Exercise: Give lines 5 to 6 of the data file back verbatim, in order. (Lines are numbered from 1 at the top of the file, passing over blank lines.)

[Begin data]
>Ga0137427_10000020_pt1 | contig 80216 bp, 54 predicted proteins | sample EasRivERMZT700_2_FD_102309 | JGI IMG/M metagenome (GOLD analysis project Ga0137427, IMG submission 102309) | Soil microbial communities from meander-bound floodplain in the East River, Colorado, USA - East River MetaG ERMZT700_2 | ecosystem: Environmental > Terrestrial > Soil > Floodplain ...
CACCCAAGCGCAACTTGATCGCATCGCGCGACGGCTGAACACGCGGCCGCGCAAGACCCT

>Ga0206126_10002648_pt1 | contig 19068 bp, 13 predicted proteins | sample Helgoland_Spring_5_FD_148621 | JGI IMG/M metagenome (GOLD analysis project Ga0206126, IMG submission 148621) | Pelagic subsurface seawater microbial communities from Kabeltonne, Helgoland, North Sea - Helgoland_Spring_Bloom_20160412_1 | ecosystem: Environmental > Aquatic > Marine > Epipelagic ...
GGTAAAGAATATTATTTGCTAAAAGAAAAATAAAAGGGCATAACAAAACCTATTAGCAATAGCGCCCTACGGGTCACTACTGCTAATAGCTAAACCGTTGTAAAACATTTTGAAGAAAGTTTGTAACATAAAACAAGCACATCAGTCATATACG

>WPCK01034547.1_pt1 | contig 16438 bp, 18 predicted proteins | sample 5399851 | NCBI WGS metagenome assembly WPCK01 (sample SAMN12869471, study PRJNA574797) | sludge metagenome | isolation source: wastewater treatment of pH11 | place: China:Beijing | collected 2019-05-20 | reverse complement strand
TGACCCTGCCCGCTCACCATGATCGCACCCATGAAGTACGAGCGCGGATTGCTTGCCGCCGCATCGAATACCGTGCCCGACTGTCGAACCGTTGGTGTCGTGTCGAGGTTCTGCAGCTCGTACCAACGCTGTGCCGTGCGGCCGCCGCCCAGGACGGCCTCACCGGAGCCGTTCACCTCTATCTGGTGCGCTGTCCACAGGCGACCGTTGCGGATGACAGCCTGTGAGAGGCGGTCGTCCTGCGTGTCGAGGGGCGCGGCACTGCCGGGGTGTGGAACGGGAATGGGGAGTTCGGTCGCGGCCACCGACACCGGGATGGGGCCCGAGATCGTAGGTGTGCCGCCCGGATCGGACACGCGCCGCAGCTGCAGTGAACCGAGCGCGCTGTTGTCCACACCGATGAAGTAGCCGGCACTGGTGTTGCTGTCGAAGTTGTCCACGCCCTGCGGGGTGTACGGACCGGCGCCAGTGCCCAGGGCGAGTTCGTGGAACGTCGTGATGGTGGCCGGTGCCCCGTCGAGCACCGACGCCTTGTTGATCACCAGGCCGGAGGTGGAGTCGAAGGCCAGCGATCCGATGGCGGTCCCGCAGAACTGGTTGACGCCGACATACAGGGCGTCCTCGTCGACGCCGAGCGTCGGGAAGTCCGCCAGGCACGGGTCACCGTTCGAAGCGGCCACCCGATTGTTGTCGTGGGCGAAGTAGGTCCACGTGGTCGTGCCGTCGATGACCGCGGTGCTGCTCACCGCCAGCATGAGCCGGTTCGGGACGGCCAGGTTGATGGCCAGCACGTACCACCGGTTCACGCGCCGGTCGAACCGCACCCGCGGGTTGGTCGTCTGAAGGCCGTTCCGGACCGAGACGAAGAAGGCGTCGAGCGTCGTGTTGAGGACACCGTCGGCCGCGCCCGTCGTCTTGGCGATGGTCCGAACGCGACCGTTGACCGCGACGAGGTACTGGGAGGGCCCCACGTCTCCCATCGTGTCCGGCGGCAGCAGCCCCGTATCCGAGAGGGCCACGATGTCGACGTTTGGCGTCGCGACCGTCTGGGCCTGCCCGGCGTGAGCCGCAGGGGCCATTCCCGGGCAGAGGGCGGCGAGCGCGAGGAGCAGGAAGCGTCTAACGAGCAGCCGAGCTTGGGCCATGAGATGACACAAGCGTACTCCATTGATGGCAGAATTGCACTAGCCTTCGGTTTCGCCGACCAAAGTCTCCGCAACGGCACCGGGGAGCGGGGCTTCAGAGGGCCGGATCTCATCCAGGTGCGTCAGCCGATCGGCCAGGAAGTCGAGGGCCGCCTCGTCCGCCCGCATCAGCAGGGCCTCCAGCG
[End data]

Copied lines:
>WPCK01034547.1_pt1 | contig 16438 bp, 18 predicted proteins | sample 5399851 | NCBI WGS metagenome assembly WPCK01 (sample SAMN12869471, study PRJNA574797) | sludge metagenome | isolation source: wastewater treatment of pH11 | place: China:Beijing | collected 2019-05-20 | reverse complement strand
TGACCCTGCCCGCTCACCATGATCGCACCCATGAAGTACGAGCGCGGATTGCTTGCCGCCGCATCGAATACCGTGCCCGACTGTCGAACCGTTGGTGTCGTGTCGAGGTTCTGCAGCTCGTACCAACGCTGTGCCGTGCGGCCGCCGCCCAGGACGGCCTCACCGGAGCCGTTCACCTCTATCTGGTGCGCTGTCCACAGGCGACCGTTGCGGATGACAGCCTGTGAGAGGCGGTCGTCCTGCGTGTCGAGGGGCGCGGCACTGCCGGGGTGTGGAACGGGAATGGGGAGTTCGGTCGCGGCCACCGACACCGGGATGGGGCCCGAGATCGTAGGTGTGCCGCCCGGATCGGACACGCGCCGCAGCTGCAGTGAACCGAGCGCGCTGTTGTCCACACCGATGAAGTAGCCGGCACTGGTGTTGCTGTCGAAGTTGTCCACGCCCTGCGGGGTGTACGGACCGGCGCCAGTGCCCAGGGCGAGTTCGTGGAACGTCGTGATGGTGGCCGGTGCCCCGTCGAGCACCGACGCCTTGTTGATCACCAGGCCGGAGGTGGAGTCGAAGGCCAGCGATCCGATGGCGGTCCCGCAGAACTGGTTGACGCCGACATACAGGGCGTCCTCGTCGACGCCGAGCGTCGGGAAGTCCGCCAGGCACGGGTCACCGTTCGAAGCGGCCACCCGATTGTTGTCGTGGGCGAAGTAGGTCCACGTGGTCGTGCCGTCGATGACCGCGGTGCTGCTCACCGCCAGCATGAGCCGGTTCGGGACGGCCAGGTTGATGGCCAGCACGTACCACCGGTTCACGCGCCGGTCGAACCGCACCCGCGGGTTGGTCGTCTGAAGGCCGTTCCGGACCGAGACGAAGAAGGCGTCGAGCGTCGTGTTGAGGACACCGTCGGCCGCGCCCGTCGTCTTGGCGATGGTCCGAACGCGACCGTTGACCGCGACGAGGTACTGGGAGGGCCCCACGTCTCCCATCGTGTCCGGCGGCAGCAGCCCCGTATCCGAGAGGGCCACGATGTCGACGTTTGGCGTCGCGACCGTCTGGGCCTGCCCGGCGTGAGCCGCAGGGGCCATTCCCGGGCAGAGGGCGGCGAGCGCGAGGAGCAGGAAGCGTCTAACGAGCAGCCGAGCTTGGGCCATGAGATGACACAAGCGTACTCCATTGATGGCAGAATTGCACTAGCCTTCGGTTTCGCCGACCAAAGTCTCCGCAACGGCACCGGGGAGCGGGGCTTCAGAGGGCCGGATCTCATCCAGGTGCGTCAGCCGATCGGCCAGGAAGTCGAGGGCCGCCTCGTCCGCCCGCATCAGCAGGGCCTCCAGCG